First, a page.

A Response to Narnia Bohler-Muller
At Critical Legal Thinking, Narnia Bohler-Muller takes issue with the narrow legalism of the often ‘surreal’ commentaries on the Assange controversy. In amongst the denunciation and counter-denunciation she detects an undercurrent of disciplinary power. On this account, the apparently ‘very broad’ rape laws of Sweden, like efforts in South Africa to force HIV tests on rape suspects, enforce dichotomies under the guise of legal formality, and so cast the accused as impurities of the social body:
The argument is that the law is not an appropriate instrument to deal with matters of sexual intimacy as general principles can never do justice to the particularity of the situation and the nuances of sexual game-playing. Such is the forceful and violent nature of The Law. To depend on legal regulation to resolve all the complexities and quirks of human relations is a dangerous precedent and enforces the dualisms of guilt/innocence and normal/perverted. It is such dualisms that serve to re-produce Foucauldian ‘docile bodies’ that do not threaten or resist the status quo…
…The problem is that in such a way harmless conduct may be punished merely because we do not approve of it. If Assange is HIV negative, which one assumes he is, and neither of the complaints fall pregnant, then his failure to wear a condom caused no harm. Or are we now choosing to punish potential harm or the risk of harm? Or, perhaps, punishing the failure to be a considerate lover, or the narcissism and promiscuity of a man who fucks helpless women and then leaves?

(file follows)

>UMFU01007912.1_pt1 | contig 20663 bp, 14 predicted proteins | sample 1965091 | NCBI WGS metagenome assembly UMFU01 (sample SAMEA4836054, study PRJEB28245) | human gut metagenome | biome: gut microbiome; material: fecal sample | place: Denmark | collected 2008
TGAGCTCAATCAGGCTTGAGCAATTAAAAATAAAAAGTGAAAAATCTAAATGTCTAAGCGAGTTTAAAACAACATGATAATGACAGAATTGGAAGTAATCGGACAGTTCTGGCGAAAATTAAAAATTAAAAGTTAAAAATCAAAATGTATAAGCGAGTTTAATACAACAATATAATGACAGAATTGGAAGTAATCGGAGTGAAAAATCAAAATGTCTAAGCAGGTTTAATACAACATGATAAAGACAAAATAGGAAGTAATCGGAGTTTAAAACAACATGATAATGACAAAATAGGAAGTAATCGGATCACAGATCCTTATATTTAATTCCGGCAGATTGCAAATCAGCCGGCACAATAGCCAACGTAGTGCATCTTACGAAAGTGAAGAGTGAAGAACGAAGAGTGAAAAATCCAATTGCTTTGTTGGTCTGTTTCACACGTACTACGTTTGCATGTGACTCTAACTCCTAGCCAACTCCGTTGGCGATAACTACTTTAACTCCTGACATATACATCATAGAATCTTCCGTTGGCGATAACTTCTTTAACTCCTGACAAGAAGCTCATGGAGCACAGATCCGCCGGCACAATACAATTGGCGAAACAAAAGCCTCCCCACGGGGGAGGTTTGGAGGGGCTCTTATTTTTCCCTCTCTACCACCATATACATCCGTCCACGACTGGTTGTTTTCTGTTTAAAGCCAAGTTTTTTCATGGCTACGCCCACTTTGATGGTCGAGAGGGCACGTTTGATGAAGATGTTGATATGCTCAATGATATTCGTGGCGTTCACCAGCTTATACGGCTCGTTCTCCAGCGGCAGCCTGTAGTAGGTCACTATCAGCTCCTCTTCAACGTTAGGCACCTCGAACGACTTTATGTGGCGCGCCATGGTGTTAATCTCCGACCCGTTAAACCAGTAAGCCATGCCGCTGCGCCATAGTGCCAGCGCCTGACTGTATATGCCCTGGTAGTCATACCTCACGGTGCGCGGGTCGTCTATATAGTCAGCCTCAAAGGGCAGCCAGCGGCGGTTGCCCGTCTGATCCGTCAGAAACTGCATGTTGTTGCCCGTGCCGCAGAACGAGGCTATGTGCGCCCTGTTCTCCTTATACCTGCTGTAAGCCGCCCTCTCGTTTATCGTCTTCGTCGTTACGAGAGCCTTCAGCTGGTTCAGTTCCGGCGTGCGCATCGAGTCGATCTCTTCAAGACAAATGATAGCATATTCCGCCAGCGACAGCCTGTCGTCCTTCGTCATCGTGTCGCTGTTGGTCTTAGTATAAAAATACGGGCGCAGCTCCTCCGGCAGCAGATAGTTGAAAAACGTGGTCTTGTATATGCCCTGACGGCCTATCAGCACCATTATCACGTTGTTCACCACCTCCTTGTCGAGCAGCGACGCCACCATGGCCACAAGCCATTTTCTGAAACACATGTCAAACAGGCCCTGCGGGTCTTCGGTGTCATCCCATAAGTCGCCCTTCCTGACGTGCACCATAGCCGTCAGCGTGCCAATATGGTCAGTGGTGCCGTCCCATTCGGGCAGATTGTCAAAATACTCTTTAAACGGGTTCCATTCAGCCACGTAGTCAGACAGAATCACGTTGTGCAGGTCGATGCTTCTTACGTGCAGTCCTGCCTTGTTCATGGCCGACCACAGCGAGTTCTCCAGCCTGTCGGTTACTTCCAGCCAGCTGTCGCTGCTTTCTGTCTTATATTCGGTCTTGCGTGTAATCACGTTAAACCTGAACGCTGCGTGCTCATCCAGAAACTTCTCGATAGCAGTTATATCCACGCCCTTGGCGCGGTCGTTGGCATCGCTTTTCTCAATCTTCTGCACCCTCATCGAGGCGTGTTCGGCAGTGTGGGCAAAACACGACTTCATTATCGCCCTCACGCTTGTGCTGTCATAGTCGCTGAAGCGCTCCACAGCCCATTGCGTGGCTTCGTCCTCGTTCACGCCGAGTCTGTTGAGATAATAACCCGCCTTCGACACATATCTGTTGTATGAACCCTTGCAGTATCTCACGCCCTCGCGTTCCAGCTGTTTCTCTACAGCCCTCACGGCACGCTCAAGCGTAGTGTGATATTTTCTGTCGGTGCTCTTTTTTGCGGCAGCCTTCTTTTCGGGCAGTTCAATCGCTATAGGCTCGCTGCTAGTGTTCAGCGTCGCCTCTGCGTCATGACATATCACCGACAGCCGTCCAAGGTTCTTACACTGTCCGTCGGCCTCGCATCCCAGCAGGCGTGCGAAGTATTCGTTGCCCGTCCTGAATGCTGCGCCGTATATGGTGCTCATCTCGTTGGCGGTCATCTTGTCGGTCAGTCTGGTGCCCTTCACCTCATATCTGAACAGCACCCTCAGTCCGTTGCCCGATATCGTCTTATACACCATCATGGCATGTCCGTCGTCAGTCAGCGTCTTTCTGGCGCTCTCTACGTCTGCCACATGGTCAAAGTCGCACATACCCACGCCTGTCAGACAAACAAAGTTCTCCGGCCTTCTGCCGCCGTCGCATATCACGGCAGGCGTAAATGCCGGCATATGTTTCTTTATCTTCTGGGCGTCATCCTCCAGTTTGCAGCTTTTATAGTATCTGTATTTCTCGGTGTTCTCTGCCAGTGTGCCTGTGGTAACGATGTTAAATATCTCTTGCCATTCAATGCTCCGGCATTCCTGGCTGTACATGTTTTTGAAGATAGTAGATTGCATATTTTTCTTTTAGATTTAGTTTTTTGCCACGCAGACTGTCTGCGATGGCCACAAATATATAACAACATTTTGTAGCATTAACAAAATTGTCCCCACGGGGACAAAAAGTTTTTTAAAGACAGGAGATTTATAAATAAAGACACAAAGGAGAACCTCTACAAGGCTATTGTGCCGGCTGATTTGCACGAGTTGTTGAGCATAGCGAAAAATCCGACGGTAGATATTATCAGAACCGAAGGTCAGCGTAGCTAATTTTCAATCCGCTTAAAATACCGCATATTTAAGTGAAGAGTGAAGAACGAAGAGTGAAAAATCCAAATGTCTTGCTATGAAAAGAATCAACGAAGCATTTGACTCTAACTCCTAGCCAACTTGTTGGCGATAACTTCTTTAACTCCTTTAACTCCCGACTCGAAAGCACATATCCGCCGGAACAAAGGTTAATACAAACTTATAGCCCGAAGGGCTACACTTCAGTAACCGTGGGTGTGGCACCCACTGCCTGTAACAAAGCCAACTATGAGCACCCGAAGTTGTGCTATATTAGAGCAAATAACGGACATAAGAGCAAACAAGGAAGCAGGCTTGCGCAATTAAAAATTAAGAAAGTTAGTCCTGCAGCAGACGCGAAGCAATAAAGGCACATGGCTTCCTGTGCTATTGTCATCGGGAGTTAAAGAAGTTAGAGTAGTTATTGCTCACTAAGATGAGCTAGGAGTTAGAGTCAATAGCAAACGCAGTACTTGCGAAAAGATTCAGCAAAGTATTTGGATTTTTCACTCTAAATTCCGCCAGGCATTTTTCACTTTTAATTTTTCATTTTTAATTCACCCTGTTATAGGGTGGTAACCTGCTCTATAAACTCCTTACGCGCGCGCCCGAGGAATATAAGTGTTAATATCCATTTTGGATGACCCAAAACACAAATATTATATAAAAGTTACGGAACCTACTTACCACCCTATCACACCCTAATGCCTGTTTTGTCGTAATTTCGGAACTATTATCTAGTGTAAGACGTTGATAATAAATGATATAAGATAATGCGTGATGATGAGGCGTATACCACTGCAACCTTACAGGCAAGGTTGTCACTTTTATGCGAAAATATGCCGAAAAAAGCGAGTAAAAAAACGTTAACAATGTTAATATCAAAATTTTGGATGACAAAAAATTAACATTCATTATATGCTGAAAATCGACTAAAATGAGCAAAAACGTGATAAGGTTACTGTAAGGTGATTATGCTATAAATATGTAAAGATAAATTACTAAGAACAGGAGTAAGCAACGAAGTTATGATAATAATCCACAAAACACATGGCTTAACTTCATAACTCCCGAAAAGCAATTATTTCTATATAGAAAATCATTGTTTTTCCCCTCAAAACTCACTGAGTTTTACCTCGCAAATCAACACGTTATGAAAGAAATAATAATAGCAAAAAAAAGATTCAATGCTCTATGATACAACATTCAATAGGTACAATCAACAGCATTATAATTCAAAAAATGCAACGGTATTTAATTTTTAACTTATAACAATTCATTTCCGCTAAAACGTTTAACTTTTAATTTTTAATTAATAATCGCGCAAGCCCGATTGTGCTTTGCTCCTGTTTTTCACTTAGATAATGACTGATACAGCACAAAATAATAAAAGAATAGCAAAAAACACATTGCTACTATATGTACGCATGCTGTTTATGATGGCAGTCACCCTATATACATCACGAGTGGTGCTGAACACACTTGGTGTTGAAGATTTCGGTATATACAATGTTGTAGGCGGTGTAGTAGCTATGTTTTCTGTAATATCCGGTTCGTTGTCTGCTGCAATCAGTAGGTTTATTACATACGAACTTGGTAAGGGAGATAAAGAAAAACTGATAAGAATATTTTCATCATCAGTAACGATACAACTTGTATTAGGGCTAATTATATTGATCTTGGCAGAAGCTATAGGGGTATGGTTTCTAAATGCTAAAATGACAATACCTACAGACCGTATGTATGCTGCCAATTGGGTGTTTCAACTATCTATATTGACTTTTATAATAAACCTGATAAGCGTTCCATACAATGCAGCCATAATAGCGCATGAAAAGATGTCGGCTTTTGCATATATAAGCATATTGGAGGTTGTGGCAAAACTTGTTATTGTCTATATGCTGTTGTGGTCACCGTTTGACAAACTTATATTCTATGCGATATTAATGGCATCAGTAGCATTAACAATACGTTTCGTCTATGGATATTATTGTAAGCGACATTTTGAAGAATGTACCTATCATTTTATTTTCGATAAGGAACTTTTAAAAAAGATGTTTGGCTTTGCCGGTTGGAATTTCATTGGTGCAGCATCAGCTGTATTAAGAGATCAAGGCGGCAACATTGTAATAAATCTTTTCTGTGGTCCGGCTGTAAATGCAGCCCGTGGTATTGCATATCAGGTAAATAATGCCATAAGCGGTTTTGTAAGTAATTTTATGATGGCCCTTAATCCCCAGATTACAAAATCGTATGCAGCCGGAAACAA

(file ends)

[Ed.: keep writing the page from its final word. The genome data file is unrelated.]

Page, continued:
This ends up turning sexual assault into a form of dissent, a refusal “to express comfort with any kind of subservience to Authority“. As before, Assange is not really the issue, merely a bystander and stand-in. But, amidst her caution against law as a substitute for political critique and her rejection of marginalising discourse (points well-taken), Bohler-Muller’s use of him to mobilise broader arguments about a Foucauldian analytics of rape raises some stark problems.
First, feminists like Jaclyn Friedman are not involved in a legalistic fallacy. Their emphasis has been overwhelmingly on the implications of the language used to defend Assange and the rape myths and apologetics that have been propagated as part of that. Bohler-Muller’s characterisation of the charges is telling in this light, since feminists are simply not arguing that “the failure to be a considerate lover” should be a criminal offence, still less that we should empower police officers to enforce ‘consent-plus’ (apparently the idea that “if sex takes place outside of a loving and intimate relationship, there is a strong indication that consent is lacking”). To speak of these particular charges as if they were merely a question of impolite sex and not ‘rape–rape’ is already to prejudge the issue and to misunderstand it as specifically about Assange, rather than about general rape culture and its prevalence.
Feminists have pointed out that holding someone down or penetrating them while they are asleep qualifies rather easily as non-consensual sex. They have suggested that having attended gender studies courses does not make an accuser untrustworthy. They have roundly and frequently agreed that the charges against Assange are suspicious and likely politically-motivated. And then they have said that this suspicion should not lead to the regurgitation of tropes about the perfidity of womankind or the agendas of man-hating lesbots.
Those are relevant points that have everything to do with the politics of rape, and very little to do with a fetishistic attitude to the statute book. In more general terms, feminists do agitate for higher conviction rates and frequently criticise the current state of evidence-gathering, classification and prosecution, as well as existent social prejudices towards rape victims. In doing so, they discuss the legal system and its manifest failings. But these are arguments about the reform of the law based on feminist political and moral positions, not a parroting of subjectivities created by it.